Our client asked us to support the development of a sonar tow body prototype for a proposal. For the prototype, they needed a vehicle that could be towed at speeds exceeding 25 knots and reach 600 ft depths. The goal was to propose a system that would have superior sonar performance while minimizing towing loads. Because of our extensive experience with tow body design, our client asked us to provide our expertise for their prototype. Our contribution to the project demonstrated Einhorn Engineering’s innovative design work.
We managed a variety of aspects of the project from advising our client on equipment arrangements to predicting tow loads. We started by working with our client to develop an ideal equipment arrangement for the prototype. We helped them select a compact arrangement that would provide the best chance of minimizing towing loads. The equipment geometry dictates the final shape and size of the vehicle so Einhorn Engineering’s contribution in defining it was vital in achieving the aims of the prototype.
With the equipment parameters defined, Einhorn Engineering worked with tow cable manufacturers to complete a tow cable design. We then conceived two concepts that could accommodate the equipment. We presented our client with images of concept models and predicted weights to communicate our work. We thought the best approach was to evaluate and compare the two concepts and they agreed.
A tow body design must consider hydrodynamic principles in order to “fly” through the water smoothly. Hydrodynamic drag and body weight are crucial parameters because they significantly impact tow cable size and strength. A robust tow cable requires a correspondingly robust tow winch and handling system. Tow cable size also impacts the loads transmitted to the ship deck. For the system to be feasible we needed to minimize those predicted loads. To determine which of our two proposed concepts would be best, we performed CFD (computational fluid dynamics) analyses to compare hydrodynamic characteristics as shown in the figure below. We quickly determined the “boot” design had a superior form factor for minimizing towing loads.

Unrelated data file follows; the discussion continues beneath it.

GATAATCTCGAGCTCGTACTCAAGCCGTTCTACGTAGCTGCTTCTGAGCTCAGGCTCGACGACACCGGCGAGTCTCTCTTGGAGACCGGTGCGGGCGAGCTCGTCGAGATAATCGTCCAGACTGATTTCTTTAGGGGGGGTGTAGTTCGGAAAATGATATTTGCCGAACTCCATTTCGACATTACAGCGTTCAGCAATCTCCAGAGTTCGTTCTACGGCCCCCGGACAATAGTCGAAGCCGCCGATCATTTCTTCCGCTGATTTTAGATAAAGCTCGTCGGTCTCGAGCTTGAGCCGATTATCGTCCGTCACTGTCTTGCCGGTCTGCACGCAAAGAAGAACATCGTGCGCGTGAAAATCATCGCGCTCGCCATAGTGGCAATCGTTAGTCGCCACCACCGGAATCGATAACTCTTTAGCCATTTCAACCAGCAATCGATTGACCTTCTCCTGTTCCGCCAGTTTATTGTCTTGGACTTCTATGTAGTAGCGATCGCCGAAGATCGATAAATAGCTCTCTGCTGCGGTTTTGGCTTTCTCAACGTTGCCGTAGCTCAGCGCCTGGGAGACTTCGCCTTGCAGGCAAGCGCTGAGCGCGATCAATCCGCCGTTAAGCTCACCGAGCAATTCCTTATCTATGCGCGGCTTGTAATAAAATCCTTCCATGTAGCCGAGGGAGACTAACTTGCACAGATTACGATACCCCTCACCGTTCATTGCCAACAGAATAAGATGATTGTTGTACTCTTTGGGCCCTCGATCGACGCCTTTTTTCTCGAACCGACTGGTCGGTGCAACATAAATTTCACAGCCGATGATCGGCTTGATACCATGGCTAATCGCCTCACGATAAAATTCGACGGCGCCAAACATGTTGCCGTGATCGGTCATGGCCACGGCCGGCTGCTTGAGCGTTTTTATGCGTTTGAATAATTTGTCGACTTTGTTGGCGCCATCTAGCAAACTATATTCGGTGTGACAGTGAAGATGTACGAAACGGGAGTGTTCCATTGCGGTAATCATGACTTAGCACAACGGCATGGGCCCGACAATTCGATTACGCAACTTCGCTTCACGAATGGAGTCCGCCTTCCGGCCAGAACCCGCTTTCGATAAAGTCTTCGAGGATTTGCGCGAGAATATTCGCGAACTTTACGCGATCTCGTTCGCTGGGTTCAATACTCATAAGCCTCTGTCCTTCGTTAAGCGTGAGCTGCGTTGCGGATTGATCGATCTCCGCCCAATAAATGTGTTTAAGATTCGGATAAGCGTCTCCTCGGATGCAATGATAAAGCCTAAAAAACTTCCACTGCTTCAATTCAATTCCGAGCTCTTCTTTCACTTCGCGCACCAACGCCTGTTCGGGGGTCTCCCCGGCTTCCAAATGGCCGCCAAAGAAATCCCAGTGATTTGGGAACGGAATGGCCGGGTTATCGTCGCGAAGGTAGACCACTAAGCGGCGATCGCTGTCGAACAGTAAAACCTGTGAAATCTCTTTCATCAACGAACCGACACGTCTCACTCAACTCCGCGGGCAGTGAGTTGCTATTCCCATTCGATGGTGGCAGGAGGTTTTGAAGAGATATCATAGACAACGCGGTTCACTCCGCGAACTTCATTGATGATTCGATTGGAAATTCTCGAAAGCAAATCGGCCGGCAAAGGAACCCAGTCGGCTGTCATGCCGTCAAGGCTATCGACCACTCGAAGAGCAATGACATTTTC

To optimize hydrodynamic stability at various angles of attack, we continued our CFD analyses on the boot tow body. A stable vehicle has a strong restoring force when perturbed. The image below shows a CFD analysis of the tow body at an angle of attack with respect to yaw.
The CFD analyses helped us to improve the vehicle geometry and its corresponding hydrodynamic characteristics. Through our analyses, we found that the vehicle would need a depressor wing to reach the target depth. We determined how much downward lift was required to reach the target depth and designed the wing and mounting arrangement. In addition, adding an aft stabilizer wing improved the tow body’s stability for pitch angles of attack.
To accommodate the sonar equipment and the subsea electrical system, we designed an internal mounting frame. We needed to minimize the weight of the frame while ensuring adequate structural strength. To that end, we used both finite element analysis as well as classical mechanics analysis techniques to design it. Only after iterative optimization and clear communication with our client, our team was able to complete the tow body prototype design.
Fabrication & Testing
After we completed the tow body design we built a scale model. As part of that effort, we worked with our fabrication partners to see that our designs are practical, budget-friendly, and easy to machine.
Once the prototype was built, our client tested it at the NSWC Carderock tow tank. The tests verified the tow body performed as designed and met our client’s expectations.